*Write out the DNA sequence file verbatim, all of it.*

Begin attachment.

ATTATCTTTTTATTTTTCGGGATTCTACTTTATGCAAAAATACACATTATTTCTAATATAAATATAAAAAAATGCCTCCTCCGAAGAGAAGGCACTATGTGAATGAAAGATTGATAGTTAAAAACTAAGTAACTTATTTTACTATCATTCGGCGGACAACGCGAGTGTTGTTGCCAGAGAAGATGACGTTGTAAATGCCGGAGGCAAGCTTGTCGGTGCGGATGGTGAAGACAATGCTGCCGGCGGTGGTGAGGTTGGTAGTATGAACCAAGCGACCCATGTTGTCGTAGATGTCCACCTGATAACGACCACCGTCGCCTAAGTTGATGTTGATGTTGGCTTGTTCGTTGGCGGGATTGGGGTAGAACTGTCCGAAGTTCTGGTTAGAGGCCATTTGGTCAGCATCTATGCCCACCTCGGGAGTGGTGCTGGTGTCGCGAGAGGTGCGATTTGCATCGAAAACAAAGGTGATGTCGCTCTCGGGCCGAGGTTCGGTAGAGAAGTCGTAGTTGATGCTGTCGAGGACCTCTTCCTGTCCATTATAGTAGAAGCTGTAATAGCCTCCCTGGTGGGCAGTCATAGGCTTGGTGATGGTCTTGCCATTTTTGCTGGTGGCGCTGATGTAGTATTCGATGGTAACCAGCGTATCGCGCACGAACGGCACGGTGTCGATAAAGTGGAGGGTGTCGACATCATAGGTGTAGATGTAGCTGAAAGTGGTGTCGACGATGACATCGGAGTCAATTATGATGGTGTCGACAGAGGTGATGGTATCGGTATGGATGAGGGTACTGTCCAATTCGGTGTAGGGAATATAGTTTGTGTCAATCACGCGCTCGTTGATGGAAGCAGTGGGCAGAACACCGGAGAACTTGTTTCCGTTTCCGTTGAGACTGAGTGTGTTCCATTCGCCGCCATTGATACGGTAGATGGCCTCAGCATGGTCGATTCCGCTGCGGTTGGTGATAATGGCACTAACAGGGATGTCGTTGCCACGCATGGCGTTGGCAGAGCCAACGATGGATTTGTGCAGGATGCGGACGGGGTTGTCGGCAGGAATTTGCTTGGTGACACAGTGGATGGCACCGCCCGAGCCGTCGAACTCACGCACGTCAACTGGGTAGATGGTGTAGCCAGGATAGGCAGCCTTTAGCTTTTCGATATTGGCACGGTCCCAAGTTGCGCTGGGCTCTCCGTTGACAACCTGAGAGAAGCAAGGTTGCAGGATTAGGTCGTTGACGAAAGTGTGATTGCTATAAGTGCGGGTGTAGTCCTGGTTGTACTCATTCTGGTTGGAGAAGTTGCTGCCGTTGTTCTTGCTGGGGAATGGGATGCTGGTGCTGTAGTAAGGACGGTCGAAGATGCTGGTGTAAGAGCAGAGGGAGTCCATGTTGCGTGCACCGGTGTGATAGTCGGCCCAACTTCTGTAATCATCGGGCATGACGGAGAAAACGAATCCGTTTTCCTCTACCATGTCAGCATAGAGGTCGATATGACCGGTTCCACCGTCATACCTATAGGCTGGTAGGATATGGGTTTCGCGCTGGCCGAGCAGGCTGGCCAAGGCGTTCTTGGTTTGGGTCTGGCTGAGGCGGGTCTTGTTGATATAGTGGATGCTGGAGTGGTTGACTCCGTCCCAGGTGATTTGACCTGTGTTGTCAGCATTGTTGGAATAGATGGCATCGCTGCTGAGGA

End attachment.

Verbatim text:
ATTATCTTTTTATTTTTCGGGATTCTACTTTATGCAAAAATACACATTATTTCTAATATAAATATAAAAAAATGCCTCCTCCGAAGAGAAGGCACTATGTGAATGAAAGATTGATAGTTAAAAACTAAGTAACTTATTTTACTATCATTCGGCGGACAACGCGAGTGTTGTTGCCAGAGAAGATGACGTTGTAAATGCCGGAGGCAAGCTTGTCGGTGCGGATGGTGAAGACAATGCTGCCGGCGGTGGTGAGGTTGGTAGTATGAACCAAGCGACCCATGTTGTCGTAGATGTCCACCTGATAACGACCACCGTCGCCTAAGTTGATGTTGATGTTGGCTTGTTCGTTGGCGGGATTGGGGTAGAACTGTCCGAAGTTCTGGTTAGAGGCCATTTGGTCAGCATCTATGCCCACCTCGGGAGTGGTGCTGGTGTCGCGAGAGGTGCGATTTGCATCGAAAACAAAGGTGATGTCGCTCTCGGGCCGAGGTTCGGTAGAGAAGTCGTAGTTGATGCTGTCGAGGACCTCTTCCTGTCCATTATAGTAGAAGCTGTAATAGCCTCCCTGGTGGGCAGTCATAGGCTTGGTGATGGTCTTGCCATTTTTGCTGGTGGCGCTGATGTAGTATTCGATGGTAACCAGCGTATCGCGCACGAACGGCACGGTGTCGATAAAGTGGAGGGTGTCGACATCATAGGTGTAGATGTAGCTGAAAGTGGTGTCGACGATGACATCGGAGTCAATTATGATGGTGTCGACAGAGGTGATGGTATCGGTATGGATGAGGGTACTGTCCAATTCGGTGTAGGGAATATAGTTTGTGTCAATCACGCGCTCGTTGATGGAAGCAGTGGGCAGAACACCGGAGAACTTGTTTCCGTTTCCGTTGAGACTGAGTGTGTTCCATTCGCCGCCATTGATACGGTAGATGGCCTCAGCATGGTCGATTCCGCTGCGGTTGGTGATAATGGCACTAACAGGGATGTCGTTGCCACGCATGGCGTTGGCAGAGCCAACGATGGATTTGTGCAGGATGCGGACGGGGTTGTCGGCAGGAATTTGCTTGGTGACACAGTGGATGGCACCGCCCGAGCCGTCGAACTCACGCACGTCAACTGGGTAGATGGTGTAGCCAGGATAGGCAGCCTTTAGCTTTTCGATATTGGCACGGTCCCAAGTTGCGCTGGGCTCTCCGTTGACAACCTGAGAGAAGCAAGGTTGCAGGATTAGGTCGTTGACGAAAGTGTGATTGCTATAAGTGCGGGTGTAGTCCTGGTTGTACTCATTCTGGTTGGAGAAGTTGCTGCCGTTGTTCTTGCTGGGGAATGGGATGCTGGTGCTGTAGTAAGGACGGTCGAAGATGCTGGTGTAAGAGCAGAGGGAGTCCATGTTGCGTGCACCGGTGTGATAGTCGGCCCAACTTCTGTAATCATCGGGCATGACGGAGAAAACGAATCCGTTTTCCTCTACCATGTCAGCATAGAGGTCGATATGACCGGTTCCACCGTCATACCTATAGGCTGGTAGGATATGGGTTTCGCGCTGGCCGAGCAGGCTGGCCAAGGCGTTCTTGGTTTGGGTCTGGCTGAGGCGGGTCTTGTTGATATAGTGGATGCTGGAGTGGTTGACTCCGTCCCAGGTGATTTGACCTGTGTTGTCAGCATTGTTGGAATAGATGGCATCGCTGCTGAGGA